Event Name

Debye & Rietveld: A 100 & 50 year celebration

Start Date 22nd Sep 2016
End Date 22nd Sep 2016
Description [Peter Debye and Hugo Rietveld]

Diffraction of radiation is used to determine the atomic structure of materials. The technique developed more than 100 years ago, using single crystals, which are hard to get or to make.

Exactly 100 years ago, Peter Debye alleviated this limitation with the invention of powder diffraction, making sample preparation a piece of cake.

Then 50 years later, Hugo Rietveld introduced a data analysis method that enabled accurate determination of the 3D crystal structure from the obtained powder data.

These two major steps forward make powder diffraction a standard tool in academia and industry today.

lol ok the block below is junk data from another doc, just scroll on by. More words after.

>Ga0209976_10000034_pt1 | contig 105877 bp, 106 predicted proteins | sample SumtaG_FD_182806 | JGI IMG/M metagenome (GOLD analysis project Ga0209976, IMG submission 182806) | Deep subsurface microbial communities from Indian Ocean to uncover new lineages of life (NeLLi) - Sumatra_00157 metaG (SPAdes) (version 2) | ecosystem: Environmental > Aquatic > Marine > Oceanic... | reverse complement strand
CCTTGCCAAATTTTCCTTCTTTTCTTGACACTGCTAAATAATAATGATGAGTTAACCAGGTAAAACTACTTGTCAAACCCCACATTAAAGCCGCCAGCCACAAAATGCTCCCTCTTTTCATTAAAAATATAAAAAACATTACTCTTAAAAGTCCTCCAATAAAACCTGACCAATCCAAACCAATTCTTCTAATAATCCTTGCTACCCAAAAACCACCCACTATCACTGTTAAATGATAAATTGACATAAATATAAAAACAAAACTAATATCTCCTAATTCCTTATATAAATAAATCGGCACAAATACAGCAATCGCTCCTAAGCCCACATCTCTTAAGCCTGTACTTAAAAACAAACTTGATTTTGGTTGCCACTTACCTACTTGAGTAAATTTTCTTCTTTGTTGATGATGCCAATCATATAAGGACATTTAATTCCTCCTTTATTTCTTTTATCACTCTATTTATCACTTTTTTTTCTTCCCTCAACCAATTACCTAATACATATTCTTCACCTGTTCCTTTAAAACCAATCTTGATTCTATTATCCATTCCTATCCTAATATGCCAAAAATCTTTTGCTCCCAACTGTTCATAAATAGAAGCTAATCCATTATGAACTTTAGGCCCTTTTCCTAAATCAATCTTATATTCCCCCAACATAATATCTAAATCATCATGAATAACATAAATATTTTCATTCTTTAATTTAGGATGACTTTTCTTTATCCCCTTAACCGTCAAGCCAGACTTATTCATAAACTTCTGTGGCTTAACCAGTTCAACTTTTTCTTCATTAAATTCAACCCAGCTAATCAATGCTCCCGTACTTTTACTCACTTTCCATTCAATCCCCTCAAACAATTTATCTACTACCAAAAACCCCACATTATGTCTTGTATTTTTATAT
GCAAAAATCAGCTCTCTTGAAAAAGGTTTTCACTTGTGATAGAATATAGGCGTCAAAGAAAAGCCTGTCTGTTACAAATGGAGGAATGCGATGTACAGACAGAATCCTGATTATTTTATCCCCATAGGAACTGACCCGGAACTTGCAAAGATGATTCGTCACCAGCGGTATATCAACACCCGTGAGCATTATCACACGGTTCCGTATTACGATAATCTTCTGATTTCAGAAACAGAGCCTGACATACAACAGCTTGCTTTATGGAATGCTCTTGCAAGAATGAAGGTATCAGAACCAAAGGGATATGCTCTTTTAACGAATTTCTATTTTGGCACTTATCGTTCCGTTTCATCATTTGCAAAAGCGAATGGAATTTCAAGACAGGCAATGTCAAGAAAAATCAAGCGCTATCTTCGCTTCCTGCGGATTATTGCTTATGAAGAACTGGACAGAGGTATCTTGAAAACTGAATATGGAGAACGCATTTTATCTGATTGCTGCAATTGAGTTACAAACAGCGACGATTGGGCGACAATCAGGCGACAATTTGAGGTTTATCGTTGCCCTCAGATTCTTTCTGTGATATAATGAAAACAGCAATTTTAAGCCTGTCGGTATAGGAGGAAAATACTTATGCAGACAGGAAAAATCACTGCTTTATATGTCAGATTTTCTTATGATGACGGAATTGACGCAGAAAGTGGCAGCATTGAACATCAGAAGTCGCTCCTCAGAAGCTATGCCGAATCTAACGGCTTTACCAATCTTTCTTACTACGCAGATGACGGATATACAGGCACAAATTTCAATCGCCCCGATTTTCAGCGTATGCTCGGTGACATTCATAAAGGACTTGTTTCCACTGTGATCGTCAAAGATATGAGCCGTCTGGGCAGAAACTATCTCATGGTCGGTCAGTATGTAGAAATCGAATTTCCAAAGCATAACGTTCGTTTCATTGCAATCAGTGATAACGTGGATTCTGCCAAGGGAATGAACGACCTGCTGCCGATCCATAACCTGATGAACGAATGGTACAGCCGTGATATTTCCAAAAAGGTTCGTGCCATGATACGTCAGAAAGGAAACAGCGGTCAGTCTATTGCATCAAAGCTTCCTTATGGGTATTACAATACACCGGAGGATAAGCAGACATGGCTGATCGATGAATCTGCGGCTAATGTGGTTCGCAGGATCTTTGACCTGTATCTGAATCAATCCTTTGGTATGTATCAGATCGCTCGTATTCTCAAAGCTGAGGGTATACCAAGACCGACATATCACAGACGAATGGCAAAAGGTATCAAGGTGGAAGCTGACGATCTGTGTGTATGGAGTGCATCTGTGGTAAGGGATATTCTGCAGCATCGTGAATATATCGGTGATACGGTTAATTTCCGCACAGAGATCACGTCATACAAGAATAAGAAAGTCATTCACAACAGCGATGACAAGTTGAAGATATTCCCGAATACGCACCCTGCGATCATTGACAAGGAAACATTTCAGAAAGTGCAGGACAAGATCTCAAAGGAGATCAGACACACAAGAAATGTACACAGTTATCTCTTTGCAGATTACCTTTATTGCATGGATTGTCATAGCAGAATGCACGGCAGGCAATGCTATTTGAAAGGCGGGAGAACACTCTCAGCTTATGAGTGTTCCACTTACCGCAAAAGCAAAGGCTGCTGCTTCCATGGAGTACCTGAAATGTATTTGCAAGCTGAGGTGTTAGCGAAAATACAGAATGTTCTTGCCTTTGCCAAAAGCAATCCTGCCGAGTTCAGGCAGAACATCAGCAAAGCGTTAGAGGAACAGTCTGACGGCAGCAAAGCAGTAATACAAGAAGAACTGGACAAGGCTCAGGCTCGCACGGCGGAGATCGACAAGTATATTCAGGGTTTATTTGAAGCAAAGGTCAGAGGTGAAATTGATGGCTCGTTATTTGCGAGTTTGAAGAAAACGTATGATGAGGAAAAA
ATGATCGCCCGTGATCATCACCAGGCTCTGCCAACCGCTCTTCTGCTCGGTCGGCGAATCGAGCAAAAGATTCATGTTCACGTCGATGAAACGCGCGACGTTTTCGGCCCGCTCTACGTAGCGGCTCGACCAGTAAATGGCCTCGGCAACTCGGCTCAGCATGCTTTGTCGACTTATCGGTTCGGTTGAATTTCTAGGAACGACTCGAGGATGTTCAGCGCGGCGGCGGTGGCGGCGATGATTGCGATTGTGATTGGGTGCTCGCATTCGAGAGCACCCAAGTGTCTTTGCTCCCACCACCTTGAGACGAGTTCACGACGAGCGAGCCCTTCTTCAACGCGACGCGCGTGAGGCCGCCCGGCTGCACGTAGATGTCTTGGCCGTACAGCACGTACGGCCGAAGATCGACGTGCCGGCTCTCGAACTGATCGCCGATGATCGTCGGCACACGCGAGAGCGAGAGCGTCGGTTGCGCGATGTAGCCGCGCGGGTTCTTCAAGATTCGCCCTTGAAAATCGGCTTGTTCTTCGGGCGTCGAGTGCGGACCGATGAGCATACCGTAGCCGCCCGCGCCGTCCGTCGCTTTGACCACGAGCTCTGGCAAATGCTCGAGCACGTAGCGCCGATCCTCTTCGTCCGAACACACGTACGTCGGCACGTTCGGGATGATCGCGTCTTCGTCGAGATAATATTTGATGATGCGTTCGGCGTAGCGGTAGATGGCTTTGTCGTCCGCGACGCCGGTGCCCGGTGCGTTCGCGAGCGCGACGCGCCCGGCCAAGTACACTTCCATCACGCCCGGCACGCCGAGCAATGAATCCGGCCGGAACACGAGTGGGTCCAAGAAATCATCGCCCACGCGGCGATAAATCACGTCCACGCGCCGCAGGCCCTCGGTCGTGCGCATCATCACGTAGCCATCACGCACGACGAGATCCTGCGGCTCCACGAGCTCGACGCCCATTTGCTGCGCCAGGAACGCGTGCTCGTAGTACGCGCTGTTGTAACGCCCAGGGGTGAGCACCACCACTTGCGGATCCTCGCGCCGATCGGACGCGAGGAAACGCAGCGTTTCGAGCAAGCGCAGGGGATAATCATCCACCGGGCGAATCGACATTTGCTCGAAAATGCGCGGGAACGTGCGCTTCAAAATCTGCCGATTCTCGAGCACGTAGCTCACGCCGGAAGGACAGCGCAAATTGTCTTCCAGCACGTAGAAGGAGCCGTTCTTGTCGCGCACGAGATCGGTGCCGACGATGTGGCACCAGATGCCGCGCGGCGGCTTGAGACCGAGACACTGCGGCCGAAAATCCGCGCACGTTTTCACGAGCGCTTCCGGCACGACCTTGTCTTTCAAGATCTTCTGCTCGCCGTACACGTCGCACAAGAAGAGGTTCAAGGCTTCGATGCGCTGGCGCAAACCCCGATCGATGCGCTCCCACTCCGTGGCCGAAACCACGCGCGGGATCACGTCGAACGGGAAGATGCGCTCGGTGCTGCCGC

We want to celebrate the centennial + golden jubilee with you on 22 September 2016.

Day Programme
09:00 Registration and coffee
09:30 Welcome
Huub Kooijman (Shell)
09:40 The Rietveld Method
10:00 Debye-Scherrer: An Accidental Invention 
Jurrie Reiding (Maastricht University)
10:30 Coffee
10:45 Powder diffraction in direct space: How the Pair Distribution Function can complement powder diffraction
Reinhard Neder (Univ. Erlangen)
11:25 Powder diffraction: providing one of the best views of the material world
Bill David (Univ. Oxford)
12:05 lunch, posters, exhibition
13:30 How much information can be deduced from a powder pattern: A tribute to Peter Debye and Hugo Rietveld
Robert Dinnebier (MPI Stuttgart)
14:10 Debye and Rietveld in industrial applications
Jaap Louwen (Albemarle)
14:40 Debye equation: How did it evolve?
Paolo Scardi (Univ. Trento)
15:20 Tea and posters
15:50 Neutrons And X-rays for battery materials
Marnix Wagemaker (TU Delft)
16:20 Macromolecular Powder Diffraction: Past, Present, Future
Irene Margiolakis (Univ. of Patras)

Evening Programme
17:00 Boat cruise leaving from STCA through Amsterdam canals
19:00 Dinner at restaurant along the IJ river.


Location Amsterdam, the Netherlands
Contact Bram Schierbeek
URL https://debye-rietveld.nl/

Category Conferences
Topics Materials | Neutron scattering | Powder diffraction